“We have 1,300 families living in prefabricated caravans which were installed with the help of [Aid to the] Church in Need, Missio, Miserio; and Caritas Iraq and several Catholic aid agencies have participated in this,” continues the Archbishop.

 An additional 2,000 families, he adds, are “well settled in houses rented by the Church.” 

Dignity is in the home, work

The housing program is important, he stresses, because it returns dignity to the lives of families.  Once they are relocated in new housing, the families are encouraged to find jobs so that they can pay their own electricity and water bills.  “This gives them the dignity that they do need – the Catholic Church is…helping them to help themselves.”

It’s also “a way of reconciling with the [psychological] injuries [suffered] because of the forced displacement.”

Archbishop Warda says he was recently able to secure sufficient cash donations from Aid to the Church in Need to pay rental expenses for 491 homes through to the end of the year.

As the largest Church community in Iraq, the Chaldean Church, he says, feels a special responsibility to ensure the wellbeing of Christians. 

But the Church has also provided help to non-Christians:

“We have also given material assistance [to non-Christians] in Ramadi and Anbar Province, giving aid in the form of food and basic needs supplies Yazidis and we tell them that we are with you not just in prayer but also in material help.”

“We thank God that so many churches, Caritas and episcopal conferences around the world have helped us.  And his Holiness, mentioning always the suffering of our people and also donating to the aid work,” Archbishop Warda says, highlighting visits by various cardinals to express their solidarity with the people of Erbil and affected areas. 

“Everyone now is just waiting for any news that comes concerning liberating Mosul and Ninevah Plain,” says Abp Warda – an event he thinks unlikely in the short term, however, because Iraq’s military readiness currently misses the mark.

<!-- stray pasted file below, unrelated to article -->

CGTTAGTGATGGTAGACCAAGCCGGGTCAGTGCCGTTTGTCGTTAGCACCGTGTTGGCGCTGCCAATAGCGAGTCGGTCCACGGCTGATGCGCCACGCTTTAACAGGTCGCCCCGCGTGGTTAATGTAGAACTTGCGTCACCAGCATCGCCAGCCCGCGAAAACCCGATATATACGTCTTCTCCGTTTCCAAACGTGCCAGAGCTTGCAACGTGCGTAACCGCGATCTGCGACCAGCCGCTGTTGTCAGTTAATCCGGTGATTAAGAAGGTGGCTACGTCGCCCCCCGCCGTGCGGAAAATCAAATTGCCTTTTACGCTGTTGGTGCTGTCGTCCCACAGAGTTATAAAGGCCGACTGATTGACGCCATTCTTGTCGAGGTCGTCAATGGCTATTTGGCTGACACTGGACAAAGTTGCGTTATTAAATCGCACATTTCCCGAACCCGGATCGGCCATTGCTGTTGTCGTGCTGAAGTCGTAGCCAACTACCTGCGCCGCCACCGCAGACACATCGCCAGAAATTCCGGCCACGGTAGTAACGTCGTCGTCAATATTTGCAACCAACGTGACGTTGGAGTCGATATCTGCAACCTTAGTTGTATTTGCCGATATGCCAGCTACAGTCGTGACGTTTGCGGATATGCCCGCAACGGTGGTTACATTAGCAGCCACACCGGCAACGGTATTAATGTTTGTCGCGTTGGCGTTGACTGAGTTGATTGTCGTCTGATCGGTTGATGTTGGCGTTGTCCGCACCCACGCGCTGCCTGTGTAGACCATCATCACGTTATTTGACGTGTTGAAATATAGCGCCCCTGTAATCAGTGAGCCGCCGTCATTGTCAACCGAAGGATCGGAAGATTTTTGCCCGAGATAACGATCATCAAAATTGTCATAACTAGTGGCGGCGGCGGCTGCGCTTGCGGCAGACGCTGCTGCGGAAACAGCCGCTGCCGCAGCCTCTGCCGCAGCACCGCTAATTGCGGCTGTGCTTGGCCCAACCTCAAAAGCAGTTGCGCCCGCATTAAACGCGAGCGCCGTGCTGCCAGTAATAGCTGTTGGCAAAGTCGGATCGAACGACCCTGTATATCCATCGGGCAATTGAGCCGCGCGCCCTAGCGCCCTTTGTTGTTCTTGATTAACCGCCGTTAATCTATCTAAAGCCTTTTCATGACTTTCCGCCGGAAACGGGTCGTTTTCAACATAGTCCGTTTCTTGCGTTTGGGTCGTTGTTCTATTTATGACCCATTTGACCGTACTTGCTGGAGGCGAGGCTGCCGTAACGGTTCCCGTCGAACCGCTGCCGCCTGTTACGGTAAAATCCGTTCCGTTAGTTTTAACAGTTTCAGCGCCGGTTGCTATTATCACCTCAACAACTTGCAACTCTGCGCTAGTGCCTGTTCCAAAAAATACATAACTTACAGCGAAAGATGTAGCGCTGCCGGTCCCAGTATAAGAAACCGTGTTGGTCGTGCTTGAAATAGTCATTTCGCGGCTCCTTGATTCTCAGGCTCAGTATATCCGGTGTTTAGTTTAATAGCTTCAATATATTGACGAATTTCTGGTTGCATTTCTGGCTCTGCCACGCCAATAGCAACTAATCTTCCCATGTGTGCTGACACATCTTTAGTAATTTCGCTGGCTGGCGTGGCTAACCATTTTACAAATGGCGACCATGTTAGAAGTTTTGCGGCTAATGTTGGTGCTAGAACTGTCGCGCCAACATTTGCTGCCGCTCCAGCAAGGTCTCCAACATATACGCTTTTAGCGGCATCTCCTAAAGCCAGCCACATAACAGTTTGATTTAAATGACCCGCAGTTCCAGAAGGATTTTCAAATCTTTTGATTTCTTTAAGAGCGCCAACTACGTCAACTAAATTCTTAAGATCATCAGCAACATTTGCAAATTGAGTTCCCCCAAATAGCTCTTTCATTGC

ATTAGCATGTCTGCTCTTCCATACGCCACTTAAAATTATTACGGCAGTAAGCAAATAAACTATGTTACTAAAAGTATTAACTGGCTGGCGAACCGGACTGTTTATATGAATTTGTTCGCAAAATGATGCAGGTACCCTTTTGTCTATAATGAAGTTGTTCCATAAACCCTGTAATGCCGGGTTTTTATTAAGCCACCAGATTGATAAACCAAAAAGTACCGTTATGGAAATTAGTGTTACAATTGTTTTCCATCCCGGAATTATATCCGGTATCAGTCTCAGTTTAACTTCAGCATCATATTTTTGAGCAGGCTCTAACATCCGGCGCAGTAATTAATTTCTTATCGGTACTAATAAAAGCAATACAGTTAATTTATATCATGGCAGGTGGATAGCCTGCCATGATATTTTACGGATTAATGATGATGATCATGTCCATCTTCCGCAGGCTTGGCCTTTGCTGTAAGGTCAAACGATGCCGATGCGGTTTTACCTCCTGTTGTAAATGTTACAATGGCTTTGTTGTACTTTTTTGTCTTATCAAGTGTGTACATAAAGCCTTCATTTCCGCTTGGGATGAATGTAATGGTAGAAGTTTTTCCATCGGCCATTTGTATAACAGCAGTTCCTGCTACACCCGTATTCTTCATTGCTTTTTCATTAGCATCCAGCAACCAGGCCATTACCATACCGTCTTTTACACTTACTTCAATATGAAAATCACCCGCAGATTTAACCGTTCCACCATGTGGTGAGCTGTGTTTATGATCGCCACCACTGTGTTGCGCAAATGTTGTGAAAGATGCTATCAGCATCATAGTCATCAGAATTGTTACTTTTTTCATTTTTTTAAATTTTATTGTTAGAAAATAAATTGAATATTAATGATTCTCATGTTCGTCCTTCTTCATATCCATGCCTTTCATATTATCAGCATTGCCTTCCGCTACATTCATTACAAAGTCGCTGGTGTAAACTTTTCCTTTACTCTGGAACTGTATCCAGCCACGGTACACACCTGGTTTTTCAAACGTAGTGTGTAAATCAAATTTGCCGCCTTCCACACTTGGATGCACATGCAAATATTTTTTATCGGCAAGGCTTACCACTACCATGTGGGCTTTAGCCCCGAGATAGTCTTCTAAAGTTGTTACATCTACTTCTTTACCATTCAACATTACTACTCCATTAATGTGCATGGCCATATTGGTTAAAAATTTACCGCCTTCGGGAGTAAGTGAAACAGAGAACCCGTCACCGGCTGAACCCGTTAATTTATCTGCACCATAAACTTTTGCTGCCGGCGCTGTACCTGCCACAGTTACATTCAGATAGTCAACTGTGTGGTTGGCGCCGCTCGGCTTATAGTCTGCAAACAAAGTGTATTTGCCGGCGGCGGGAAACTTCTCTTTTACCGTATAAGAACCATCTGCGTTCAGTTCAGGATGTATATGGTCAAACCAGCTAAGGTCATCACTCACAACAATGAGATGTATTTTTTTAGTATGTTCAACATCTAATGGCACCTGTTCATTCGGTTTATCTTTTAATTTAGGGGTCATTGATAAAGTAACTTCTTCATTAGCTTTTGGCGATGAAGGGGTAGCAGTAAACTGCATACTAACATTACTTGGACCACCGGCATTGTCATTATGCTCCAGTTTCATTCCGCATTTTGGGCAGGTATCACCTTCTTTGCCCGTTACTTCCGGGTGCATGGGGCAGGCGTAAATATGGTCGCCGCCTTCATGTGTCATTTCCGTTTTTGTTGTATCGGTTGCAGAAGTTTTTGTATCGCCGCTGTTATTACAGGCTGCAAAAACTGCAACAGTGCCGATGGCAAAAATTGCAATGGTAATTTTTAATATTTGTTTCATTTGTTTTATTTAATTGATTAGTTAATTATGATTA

A Middle East without Christians?

A Middle East without its Christians, he offers,  would be a place where “slaughtering [and] killing innocents” would continue.  It would be a Middle East “without human rights, freedom,” and a “one-colored” region “which was not the case at all in history and people will not tolerate this, which means more violence.”

“So we all have a responsibility to help keep all of these communities, not just to live but to flourish.  Not just Christians, but all other communities who are different.”

Warda explains that Christianity in the Mesopotamia region goes back to the end of the first century A.D. “It’s been a period of ups and downs because of so many persecutions,” he says, adding that it is “the persecuted Church, the Church of the martyrs.” 

Though the displaced Christians in Erbil consider themselves “a persecuted Church,” Archbishop Warda emphasizes,  “they are full of hope, full of faith, that we have really to not just strive, but to work and to show that we are going to stay and not as people on the margins.”

“I would like as a Catholic bishop there to put my community in the heart of the society to take the initiatives concerning education, creating the leaders of the region,” says the Chaldean prelate. “It’s the only way to evangelize. To complete this mission in a way that the Lord will be pleased with our presence there.”

Vatican Radio